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July 19, 2021: BOP COVID AND COMPASSIONATE RELEASE UPDATE


Quick Facts: Currently positive-testing inmates: 168 (up from 138) Currently positive-testing staff: 115 (up from 114) Recovered inmates: 43,468 (down from 43,549) Recovered staff: 6,955 (up from 6,948) Institutions with the largest number of currently positive-testing inmates:

Texarcana FCI: 118 (up from 105)

Houston FDC: 12 (up from 4)

Bennettesville FCI: 5 (up from 3)

Institutions with the largest number of currently positive-testing staff:

Texarcana FCI: 8 (unchanged)

Brooklyn MDC: 5 (unchanged)

Leavenworth USP: 5 (unchanged)

System-wide testing results: Presently, BOP has 130,449 federal inmates in BOP-managed institutions and 14,128 in community-based facilities. Today's stats: Completed tests: 117,235 (up from 116,704) Positive tests: 43,061 (down from 43,110)

Total Vaccine doses distributed: 202,205

Case Note: Defendant's need to care for infant supports release notwithstanding her expulsion from "MINT" Program....


In U.S. v. SHEENA STRONG, 2021 WL 2953999 (D. Haw. July 14, 2021) (Gillmor, J.), the court found that although defendant was kicked out of Mothers and Infants Together (MINT) program for possessing a cell phone, it would follow the advice to the infant’s pediatrician that the defendant’s presence would improve the infant’s condition, and the government did not oppose. The court explained: "Defendant states that she violated the terms of the MINT program. Defendant explains that she was removed from the MINT program. She has been returned to a Bureau of Prisons locked facility, and she can no longer provide care for her infant daughter while incarcerated. … On April 30, 2020, Defendant Strong was released from a BOP medical facility to a BOP Residential Reentry Management Center in Dallas/Fort Worth into the Mothers and Infants Together (“MINT”) Program. MINT is a residential program promoting bonding skills for pregnant inmates. In August 2020, Defendant's child was born prematurely at approximately 26 weeks. (Letter from child's physician, attached as Ex. B to Def.'s Second Supplement, ECF No. 243-2). On July 7, 2020, Defendant was removed from the MINT program because she violated its rules by possessing a cell phone without permission. (Def.'s Supplement, ECF No. 253). The Probation Office has been in contact with the baby's pediatrician, Dr. Rochelle Sexton. She describes the baby's medical condition as requiring close and complicated monitoring and care. Dr. Sexton indicates that the baby has been very stable over the past 5-6 months in part because of Defendant Strong's care. The child's pediatrician recommends that Defendant Strong be released in order for the safety of the child. Specifically, Defendant Strong has training on how to prepare the baby's thickened formula and on how to manage the baby's nebulizing treatments. The Probation Office established that there are no other adults who can provide the proper level of care for the child at this time. The baby's father and grandmother live and work on the Big Island. The Court has been notified that the baby's father and grandmother have taken custody of the baby and taken her to Oahu. The grandmother has agreed to reside with the baby on Oahu through the time that Defendant Strong is quarantined following her travel to Hawaii. The Government does not oppose Defendant Strong's release to care for her infant child. Considering the totality of the circumstances, the Court finds that Defendant's release is appropriate.”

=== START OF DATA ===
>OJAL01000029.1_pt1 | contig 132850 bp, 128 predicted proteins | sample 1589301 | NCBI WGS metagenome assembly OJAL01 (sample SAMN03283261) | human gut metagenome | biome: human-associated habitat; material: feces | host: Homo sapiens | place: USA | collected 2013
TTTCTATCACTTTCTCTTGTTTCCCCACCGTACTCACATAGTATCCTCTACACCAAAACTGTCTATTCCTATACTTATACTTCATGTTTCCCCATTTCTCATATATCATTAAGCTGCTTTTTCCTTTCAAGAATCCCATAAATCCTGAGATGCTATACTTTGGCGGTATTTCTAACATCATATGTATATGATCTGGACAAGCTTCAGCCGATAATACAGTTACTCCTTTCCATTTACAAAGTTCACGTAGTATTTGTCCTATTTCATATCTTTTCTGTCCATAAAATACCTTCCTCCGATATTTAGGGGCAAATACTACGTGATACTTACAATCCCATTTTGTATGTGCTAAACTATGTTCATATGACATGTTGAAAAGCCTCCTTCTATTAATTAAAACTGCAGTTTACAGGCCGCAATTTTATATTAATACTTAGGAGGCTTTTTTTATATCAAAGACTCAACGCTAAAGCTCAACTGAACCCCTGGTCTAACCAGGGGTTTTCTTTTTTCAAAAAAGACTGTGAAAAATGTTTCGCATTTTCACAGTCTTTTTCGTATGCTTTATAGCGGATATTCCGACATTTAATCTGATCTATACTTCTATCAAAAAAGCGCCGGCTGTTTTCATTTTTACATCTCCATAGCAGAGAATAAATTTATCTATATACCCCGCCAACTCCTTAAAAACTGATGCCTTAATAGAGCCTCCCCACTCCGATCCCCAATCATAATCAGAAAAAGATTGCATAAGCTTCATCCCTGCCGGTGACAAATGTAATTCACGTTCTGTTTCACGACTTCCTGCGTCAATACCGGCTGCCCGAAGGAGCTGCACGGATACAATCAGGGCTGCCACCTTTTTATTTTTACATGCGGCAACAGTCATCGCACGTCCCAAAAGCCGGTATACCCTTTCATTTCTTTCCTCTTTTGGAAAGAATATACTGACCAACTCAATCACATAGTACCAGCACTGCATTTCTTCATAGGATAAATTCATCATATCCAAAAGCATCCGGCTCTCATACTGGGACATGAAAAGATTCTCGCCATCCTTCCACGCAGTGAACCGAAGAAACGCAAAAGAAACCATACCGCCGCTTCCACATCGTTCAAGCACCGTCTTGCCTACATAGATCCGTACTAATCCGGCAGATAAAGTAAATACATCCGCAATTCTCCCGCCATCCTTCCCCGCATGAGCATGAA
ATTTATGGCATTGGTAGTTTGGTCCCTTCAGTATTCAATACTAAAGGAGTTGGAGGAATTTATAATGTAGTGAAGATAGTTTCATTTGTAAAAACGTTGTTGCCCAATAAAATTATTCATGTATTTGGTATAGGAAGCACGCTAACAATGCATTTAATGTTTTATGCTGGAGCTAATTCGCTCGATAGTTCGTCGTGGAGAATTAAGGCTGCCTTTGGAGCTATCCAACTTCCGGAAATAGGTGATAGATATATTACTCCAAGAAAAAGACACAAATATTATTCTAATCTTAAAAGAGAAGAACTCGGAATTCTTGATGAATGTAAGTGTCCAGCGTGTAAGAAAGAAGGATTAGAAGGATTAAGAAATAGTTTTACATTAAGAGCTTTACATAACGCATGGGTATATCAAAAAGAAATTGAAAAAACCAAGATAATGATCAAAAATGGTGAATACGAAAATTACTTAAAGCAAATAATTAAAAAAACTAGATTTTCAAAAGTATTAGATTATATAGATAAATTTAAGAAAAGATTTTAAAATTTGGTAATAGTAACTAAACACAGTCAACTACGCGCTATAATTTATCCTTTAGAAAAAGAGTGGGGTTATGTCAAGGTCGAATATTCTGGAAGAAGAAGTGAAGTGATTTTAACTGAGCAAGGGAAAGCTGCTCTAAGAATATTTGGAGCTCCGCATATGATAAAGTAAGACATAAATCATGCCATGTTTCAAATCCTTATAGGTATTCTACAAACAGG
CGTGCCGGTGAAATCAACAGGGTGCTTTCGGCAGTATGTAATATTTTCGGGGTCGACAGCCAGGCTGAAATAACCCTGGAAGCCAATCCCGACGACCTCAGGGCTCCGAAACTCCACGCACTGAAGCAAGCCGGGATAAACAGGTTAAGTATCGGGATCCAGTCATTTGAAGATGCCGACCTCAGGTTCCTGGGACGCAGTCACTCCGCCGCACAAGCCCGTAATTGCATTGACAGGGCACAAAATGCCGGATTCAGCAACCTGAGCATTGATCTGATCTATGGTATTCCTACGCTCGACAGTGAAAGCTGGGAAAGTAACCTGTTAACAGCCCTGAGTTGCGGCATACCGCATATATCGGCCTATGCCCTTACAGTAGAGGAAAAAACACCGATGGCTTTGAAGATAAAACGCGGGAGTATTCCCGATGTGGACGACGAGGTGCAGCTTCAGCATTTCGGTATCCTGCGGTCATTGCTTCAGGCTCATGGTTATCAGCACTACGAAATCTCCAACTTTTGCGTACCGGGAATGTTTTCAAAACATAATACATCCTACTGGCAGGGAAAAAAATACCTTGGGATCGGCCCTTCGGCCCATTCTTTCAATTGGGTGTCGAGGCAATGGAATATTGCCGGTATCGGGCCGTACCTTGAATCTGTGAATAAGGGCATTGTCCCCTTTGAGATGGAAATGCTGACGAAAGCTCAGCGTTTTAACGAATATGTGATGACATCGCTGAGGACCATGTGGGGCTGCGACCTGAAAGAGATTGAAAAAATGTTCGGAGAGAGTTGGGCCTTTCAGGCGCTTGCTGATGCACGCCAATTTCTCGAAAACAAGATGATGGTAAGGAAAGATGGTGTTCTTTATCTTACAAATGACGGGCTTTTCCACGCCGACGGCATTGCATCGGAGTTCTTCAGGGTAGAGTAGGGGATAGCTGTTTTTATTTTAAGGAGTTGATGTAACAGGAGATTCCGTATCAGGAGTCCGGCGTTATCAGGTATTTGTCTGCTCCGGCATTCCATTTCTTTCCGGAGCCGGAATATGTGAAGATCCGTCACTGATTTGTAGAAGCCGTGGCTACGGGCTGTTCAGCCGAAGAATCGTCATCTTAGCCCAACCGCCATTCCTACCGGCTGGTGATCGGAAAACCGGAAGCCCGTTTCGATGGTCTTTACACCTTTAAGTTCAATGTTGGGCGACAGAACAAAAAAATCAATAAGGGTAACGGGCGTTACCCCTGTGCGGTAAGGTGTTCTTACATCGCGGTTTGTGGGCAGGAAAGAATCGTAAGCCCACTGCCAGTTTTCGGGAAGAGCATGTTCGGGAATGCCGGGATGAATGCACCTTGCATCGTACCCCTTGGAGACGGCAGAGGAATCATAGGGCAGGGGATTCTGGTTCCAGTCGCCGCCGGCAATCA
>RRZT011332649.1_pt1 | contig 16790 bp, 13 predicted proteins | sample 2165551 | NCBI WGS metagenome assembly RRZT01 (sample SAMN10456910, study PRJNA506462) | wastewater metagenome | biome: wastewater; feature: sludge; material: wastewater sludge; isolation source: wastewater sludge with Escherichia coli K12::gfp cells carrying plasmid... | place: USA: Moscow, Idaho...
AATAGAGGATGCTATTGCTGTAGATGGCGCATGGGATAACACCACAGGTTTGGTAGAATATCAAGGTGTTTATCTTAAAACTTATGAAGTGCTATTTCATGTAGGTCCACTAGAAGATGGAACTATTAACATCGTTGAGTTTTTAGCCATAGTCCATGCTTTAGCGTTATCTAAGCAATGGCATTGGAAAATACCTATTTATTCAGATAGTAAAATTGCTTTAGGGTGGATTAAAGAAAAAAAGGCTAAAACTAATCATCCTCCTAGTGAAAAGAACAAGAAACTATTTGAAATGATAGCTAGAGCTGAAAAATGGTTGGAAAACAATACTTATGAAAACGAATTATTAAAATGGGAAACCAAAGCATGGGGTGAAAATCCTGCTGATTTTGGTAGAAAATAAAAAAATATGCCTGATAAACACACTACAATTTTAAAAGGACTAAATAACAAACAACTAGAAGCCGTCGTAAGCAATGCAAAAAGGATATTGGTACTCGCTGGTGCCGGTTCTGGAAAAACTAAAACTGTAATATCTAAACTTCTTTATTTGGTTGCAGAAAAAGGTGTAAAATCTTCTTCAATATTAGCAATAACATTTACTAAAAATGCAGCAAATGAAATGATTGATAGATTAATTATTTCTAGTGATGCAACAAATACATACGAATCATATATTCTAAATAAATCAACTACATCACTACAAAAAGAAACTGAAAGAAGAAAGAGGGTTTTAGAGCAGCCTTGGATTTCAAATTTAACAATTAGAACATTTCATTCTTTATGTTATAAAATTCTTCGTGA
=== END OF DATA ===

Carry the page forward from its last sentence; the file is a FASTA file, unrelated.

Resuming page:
Death Watch: The BOP has reported no additional inmate fatalities, leaving the number of inmate fatalities at 240. Five of these inmates died while on home confinement. Staff fatalities remain at 4.



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